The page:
Monday, 1 September 2008
No.54 : Witchfinder General
IMDb Link : http://www.imdb.com/title/tt0063285/
During the English Civil War Mathew Hopkins makes a lucrative, and sexy, living travelling around East Anglia ridding towns of their alleged witches.
Young Roundhead trooper Richard (Ian ‘The Saint’ Ogilvy) is horrified to learn that Hopkins has killed his fiancée’s father and deflowered his bride to be. He vows revenge but is sidetracked by the Battle of Naesby and only just manages to send his now wife off to Laudanum. Unfortunately for all concerned Hopkins is heading off to that self same town and has the smell of witchiness in his nostrils.
After the battle Richard is charged by Oliver Cromwell to seek out the fleeing King, but has an agenda of his own. As he tears off to save his girl can he avoid Hopkins’ henchmen and accusations that he’s looking a bit witchy himself?
The plot of this film is pretty straightforward and for the most part it’s a revenge thriller. It is quite effective though in showing the paranoia and mob mentality prevalent at the time. Hopkins’ word is law and he can have any girl he wants lest he find a black cat and broom stick in her home. The film uses the full repertoire of witch killing and we see really gruesome executions in the form of hangings, drownings and a particularly horrible burning.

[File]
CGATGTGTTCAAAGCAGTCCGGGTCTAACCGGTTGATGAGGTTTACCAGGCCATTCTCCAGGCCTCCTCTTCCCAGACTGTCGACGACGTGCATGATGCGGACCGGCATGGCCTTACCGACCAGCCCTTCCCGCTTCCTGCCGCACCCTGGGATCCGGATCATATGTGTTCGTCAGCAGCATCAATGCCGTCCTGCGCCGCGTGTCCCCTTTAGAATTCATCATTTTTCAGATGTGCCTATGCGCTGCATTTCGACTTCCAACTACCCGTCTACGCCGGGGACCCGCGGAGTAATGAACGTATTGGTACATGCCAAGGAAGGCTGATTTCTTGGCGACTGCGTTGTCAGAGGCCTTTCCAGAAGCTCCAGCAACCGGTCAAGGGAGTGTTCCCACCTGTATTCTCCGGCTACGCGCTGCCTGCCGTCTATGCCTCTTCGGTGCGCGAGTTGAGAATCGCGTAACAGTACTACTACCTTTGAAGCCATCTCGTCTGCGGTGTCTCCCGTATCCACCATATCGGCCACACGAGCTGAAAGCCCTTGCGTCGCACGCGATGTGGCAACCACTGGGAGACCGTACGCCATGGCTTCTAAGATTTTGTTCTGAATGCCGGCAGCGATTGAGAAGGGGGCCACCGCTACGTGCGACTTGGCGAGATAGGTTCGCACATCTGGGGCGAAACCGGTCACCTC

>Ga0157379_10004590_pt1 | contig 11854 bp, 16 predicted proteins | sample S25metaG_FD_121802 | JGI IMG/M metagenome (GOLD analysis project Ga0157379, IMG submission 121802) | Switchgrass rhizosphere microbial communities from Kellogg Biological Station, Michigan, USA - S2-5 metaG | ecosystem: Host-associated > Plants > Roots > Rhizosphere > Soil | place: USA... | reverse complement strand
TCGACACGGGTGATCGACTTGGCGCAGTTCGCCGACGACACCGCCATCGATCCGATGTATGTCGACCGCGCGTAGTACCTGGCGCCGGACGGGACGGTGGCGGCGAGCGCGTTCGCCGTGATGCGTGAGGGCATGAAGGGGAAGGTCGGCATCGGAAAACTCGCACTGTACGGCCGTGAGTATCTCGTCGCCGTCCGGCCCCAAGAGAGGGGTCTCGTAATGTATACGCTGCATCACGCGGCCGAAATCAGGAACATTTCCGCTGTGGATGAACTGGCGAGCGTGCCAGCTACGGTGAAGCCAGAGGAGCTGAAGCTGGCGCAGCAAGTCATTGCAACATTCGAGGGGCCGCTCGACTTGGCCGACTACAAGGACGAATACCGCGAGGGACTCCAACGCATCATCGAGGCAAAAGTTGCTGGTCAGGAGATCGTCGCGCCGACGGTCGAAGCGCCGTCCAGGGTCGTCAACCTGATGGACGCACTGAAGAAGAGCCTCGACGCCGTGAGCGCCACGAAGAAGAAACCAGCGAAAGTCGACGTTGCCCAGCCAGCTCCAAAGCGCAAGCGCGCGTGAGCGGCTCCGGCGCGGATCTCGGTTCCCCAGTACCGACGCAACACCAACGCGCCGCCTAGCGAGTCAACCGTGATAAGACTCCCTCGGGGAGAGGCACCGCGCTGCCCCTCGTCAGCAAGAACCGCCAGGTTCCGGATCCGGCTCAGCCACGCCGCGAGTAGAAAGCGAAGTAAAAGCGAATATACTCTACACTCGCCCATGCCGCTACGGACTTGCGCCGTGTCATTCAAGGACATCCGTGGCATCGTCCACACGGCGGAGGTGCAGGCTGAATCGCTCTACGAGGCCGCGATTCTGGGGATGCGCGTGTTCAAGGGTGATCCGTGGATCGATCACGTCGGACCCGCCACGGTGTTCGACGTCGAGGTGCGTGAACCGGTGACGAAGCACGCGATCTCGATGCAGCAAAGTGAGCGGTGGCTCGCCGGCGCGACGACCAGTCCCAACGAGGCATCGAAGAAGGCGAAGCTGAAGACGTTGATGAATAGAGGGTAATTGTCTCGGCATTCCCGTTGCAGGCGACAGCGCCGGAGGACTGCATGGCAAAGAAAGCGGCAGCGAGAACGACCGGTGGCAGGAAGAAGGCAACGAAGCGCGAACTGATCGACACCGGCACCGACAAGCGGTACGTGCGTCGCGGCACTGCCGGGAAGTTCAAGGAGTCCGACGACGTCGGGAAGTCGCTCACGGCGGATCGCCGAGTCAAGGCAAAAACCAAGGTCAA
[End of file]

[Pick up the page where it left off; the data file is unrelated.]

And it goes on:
Vincent Price finds perhaps his best ever role as Matthew Hopkins, a true personification of evil. Happy to torture and kill for money he can only exist with the help of willing accusers who are happy to use him to settle grievances. In one case an ugly man accuses two lovelies, no doubt because they laughed off his advances.
Ian Ogilvy is pretty good as the righteous lead, as is Mr Johnston off ‘Fawlty Towers‘ as his friend. Elsewhere we are treated to a cameo from Albert Steptoe as a camp horse dealer, a style he later reprised in his grandstanding role in ‘Holiday on the Buses. Hopkins’ villainous aide was less good and a bit too full on to be believable.
The film is pretty cheap and the Battle of Naesby, for example, happens off screen - just as well really as the Roundhead army consisted of about six men. The effects were well done with the witch being lowered into the fire a real shocker.
You know a film has done its work when you can’t wait for the baddie to get his, and I certainly enjoyed the blood soaked finale.
Best Bit : “ send the two young ones up”; “What about the hag?”; “er, I’ll get to her later”
‘W’ Score 17/23